May 13, 2022 - World

Exclusive: 21 federal agencies monitoring Ukraine war's environmental toll

Satellite image of damage to Mariupol, Ukraine, on April 9, 2022.

Satellite imagery of buildings on fire in western Mariupol, Ukraine, on April 9, 2022. Satellite image: ©2022 Maxar Technologies

Senior U.S. officials are huddling weekly to assess and share information on the environmental threats Ukraine faces due to Russia's invasion, Axios has learned.

  • The goal of the interagency group, which is comprised of 21 federal agencies, is to assist the Ukrainian government with tracking and mitigating environmental hazards, some of which could last for years after fighting ends.

Why it matters: The destruction of civilian infrastructure, such as water treatment plants, fuel depots and hazardous waste sites, is creating complex threats to the ecosystems people depend upon for food, water and other uses.

Zoom in: The State Department stood up the working group about a month ago in response to a request for assistance from the Ukrainian government, State Department officials told Axios.

  • Participants include representatives from NASA, the EPA, the National Oceanic and Atmospheric Administration (NOAA), the U.S. Forest Service, the Army Corps of Engineers, the U.S. Geological Survey and the Department of Defense.
  • The Forest Service and its partners in Ukraine, for example, are working to monitor wildfires and run fire risk models for the Chernobyl Exclusion Zone, where fires could spread radioactive material.
  • Known as the "Interagency Working Group on Environmental Damage in Ukraine," the group covers a wide range of issues, from pollution resulting from the war to changes in wildfire risk as battles rage in and around forested lands. In addition, war-related waste and debris management is part of its remit, as is biodiversity loss.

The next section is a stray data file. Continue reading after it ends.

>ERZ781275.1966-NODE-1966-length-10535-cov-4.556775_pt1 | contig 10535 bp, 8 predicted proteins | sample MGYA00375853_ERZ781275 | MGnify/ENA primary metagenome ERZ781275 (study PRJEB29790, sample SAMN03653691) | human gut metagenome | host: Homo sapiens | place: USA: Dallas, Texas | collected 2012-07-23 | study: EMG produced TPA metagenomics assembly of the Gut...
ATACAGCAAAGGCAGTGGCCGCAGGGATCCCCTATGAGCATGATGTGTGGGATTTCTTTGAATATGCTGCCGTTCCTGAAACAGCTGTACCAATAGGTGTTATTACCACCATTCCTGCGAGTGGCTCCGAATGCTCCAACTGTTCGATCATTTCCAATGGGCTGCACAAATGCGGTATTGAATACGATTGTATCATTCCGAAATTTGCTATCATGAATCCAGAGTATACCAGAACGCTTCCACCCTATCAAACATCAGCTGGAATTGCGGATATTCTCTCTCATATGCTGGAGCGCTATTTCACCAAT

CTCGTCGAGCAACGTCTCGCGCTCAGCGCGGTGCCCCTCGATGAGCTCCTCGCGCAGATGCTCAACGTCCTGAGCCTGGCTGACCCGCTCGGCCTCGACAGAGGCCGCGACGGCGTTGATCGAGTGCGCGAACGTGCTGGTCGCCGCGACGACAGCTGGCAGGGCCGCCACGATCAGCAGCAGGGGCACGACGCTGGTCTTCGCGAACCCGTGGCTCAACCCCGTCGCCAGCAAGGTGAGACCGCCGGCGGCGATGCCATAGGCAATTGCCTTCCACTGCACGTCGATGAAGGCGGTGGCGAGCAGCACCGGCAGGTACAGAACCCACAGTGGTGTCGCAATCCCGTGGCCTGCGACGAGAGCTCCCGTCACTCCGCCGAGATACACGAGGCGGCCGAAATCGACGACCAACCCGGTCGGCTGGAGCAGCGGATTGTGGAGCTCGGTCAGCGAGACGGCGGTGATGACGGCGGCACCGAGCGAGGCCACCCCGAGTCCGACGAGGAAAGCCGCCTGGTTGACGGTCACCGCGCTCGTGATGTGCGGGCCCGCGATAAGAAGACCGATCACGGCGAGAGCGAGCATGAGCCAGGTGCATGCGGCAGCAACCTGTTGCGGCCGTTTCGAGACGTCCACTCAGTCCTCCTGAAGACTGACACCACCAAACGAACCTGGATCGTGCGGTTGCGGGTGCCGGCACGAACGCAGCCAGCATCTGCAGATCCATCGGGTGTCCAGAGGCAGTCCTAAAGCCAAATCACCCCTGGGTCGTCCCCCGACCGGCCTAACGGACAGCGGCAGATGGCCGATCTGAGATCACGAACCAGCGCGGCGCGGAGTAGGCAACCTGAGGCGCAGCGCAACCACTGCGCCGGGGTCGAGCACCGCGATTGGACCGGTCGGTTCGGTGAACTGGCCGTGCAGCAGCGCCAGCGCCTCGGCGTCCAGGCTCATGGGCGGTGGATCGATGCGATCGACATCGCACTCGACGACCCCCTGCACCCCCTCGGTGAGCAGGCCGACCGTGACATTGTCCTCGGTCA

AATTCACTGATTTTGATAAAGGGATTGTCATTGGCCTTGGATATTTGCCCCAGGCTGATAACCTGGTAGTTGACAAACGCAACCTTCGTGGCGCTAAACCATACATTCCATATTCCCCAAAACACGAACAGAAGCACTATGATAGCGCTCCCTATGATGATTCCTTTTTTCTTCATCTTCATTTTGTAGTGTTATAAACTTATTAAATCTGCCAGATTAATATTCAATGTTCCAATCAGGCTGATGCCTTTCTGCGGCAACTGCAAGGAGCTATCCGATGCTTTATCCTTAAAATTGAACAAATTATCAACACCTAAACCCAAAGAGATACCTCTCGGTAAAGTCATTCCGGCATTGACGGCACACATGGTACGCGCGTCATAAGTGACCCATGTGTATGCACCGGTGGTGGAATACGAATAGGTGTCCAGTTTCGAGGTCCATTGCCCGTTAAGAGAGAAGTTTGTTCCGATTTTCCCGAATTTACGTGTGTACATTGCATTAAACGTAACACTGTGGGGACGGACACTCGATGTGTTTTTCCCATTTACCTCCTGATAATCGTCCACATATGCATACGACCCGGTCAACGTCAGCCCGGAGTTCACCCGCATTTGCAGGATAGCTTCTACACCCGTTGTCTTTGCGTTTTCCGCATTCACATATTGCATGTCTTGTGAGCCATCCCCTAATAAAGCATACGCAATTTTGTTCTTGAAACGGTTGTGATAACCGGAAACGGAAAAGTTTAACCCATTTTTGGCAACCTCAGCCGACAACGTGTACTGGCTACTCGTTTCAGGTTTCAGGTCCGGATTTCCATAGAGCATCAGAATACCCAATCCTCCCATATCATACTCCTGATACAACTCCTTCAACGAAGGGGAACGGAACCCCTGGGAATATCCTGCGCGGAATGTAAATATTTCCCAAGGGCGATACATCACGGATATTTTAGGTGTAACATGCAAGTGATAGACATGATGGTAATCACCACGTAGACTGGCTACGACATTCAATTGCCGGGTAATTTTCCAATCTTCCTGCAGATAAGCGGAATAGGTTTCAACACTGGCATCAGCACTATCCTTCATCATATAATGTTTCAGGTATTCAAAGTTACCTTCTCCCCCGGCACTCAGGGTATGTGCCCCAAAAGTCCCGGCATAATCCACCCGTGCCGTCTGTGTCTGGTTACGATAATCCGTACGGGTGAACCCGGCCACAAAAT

• The group is spearheaded by a unit within the State Department known as the Bureau of Oceans and International Environmental and Scientific Affairs. Other bureaus are assisting with the effort, a State Department official said.

The intrigue: Ukraine requested help in documenting environmental damage in part to try to hold Russia accountable for it after the conflict, the official said.

  • Ukraine is seeking access to data that can reveal a before-and-after view of the country's environmental resources, including biodiversity and protected sites, as well as the damage to sites that are now causing significant amounts of pollution, the official stated.

Between the lines: The work the U.S. is doing includes everything from satellite monitoring of pollution and possible wildfires via NASA satellites and Forest Service programs to monitoring agricultural resources and supply chain disruptions to Ukraine's prized wheat crop.

  • NASA is preparing wheat yield reports and tracking the progress of the harvest, as well as monitoring global crop conditions.
  • According to Lara Peterson, assistant director for Russia, Europe and Eurasia at the Forest Service and a participant in the interagency group, her agency is also working to try to scale up wilderness-based therapy programs for those traumatized by the conflict, when it is safe to do so.
  • The Forest Service already runs such programs in the U.S., she said.

Our thought bubble: In war, the environment typically suffers, and Ukraine and the U.S. are essentially engaged in an environmental intelligence-sharing relationship, much as the military is with the Ukrainian armed forces.

Go deeper